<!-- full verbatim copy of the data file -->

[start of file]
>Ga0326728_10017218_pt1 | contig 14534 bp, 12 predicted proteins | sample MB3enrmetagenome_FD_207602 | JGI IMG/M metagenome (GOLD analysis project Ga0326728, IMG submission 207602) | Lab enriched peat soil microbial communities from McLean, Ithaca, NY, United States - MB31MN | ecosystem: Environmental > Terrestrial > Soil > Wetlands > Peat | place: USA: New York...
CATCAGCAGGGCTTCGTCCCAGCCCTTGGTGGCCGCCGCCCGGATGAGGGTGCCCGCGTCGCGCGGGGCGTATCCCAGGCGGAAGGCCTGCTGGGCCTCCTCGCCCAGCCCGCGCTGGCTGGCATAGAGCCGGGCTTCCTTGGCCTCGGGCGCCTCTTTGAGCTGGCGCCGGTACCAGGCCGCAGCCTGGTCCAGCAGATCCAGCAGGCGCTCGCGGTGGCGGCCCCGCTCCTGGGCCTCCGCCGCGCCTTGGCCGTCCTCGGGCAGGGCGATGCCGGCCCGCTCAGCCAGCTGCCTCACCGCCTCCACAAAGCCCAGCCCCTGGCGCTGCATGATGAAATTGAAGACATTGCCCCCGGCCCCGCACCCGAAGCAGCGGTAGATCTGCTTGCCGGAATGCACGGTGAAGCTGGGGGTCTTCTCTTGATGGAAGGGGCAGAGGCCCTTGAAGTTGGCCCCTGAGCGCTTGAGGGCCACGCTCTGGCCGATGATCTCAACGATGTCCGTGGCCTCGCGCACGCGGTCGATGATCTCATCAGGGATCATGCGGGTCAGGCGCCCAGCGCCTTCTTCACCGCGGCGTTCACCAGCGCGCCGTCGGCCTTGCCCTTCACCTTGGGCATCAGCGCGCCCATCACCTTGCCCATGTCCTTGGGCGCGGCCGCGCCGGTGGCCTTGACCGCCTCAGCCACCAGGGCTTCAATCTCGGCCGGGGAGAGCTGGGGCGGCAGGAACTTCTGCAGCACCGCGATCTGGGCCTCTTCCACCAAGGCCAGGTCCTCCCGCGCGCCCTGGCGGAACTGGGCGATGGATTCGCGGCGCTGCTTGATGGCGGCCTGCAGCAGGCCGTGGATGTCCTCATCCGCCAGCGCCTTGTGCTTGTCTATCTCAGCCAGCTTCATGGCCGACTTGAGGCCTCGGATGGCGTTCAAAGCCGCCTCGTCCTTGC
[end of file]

>Ga0326728_10017218_pt1 | contig 14534 bp, 12 predicted proteins | sample MB3enrmetagenome_FD_207602 | JGI IMG/M metagenome (GOLD analysis project Ga0326728, IMG submission 207602) | Lab enriched peat soil microbial communities from McLean, Ithaca, NY, United States - MB31MN | ecosystem: Environmental > Terrestrial > Soil > Wetlands > Peat | place: USA: New York...
CATCAGCAGGGCTTCGTCCCAGCCCTTGGTGGCCGCCGCCCGGATGAGGGTGCCCGCGTCGCGCGGGGCGTATCCCAGGCGGAAGGCCTGCTGGGCCTCCTCGCCCAGCCCGCGCTGGCTGGCATAGAGCCGGGCTTCCTTGGCCTCGGGCGCCTCTTTGAGCTGGCGCCGGTACCAGGCCGCAGCCTGGTCCAGCAGATCCAGCAGGCGCTCGCGGTGGCGGCCCCGCTCCTGGGCCTCCGCCGCGCCTTGGCCGTCCTCGGGCAGGGCGATGCCGGCCCGCTCAGCCAGCTGCCTCACCGCCTCCACAAAGCCCAGCCCCTGGCGCTGCATGATGAAATTGAAGACATTGCCCCCGGCCCCGCACCCGAAGCAGCGGTAGATCTGCTTGCCGGAATGCACGGTGAAGCTGGGGGTCTTCTCTTGATGGAAGGGGCAGAGGCCCTTGAAGTTGGCCCCTGAGCGCTTGAGGGCCACGCTCTGGCCGATGATCTCAACGATGTCCGTGGCCTCGCGCACGCGGTCGATGATCTCATCAGGGATCATGCGGGTCAGGCGCCCAGCGCCTTCTTCACCGCGGCGTTCACCAGCGCGCCGTCGGCCTTGCCCTTCACCTTGGGCATCAGCGCGCCCATCACCTTGCCCATGTCCTTGGGCGCGGCCGCGCCGGTGGCCTTGACCGCCTCAGCCACCAGGGCTTCAATCTCGGCCGGGGAGAGCTGGGGCGGCAGGAACTTCTGCAGCACCGCGATCTGGGCCTCTTCCACCAAGGCCAGGTCCTCCCGCGCGCCCTGGCGGAACTGGGCGATGGATTCGCGGCGCTGCTTGATGGCGGCCTGCAGCAGGCCGTGGATGTCCTCATCCGCCAGCGCCTTGTGCTTGTCTATCTCAGCCAGCTTCATGGCCGACTTGAGGCCTCGGATGGCGTTCAAAGCCGCCTCGTCCTTGC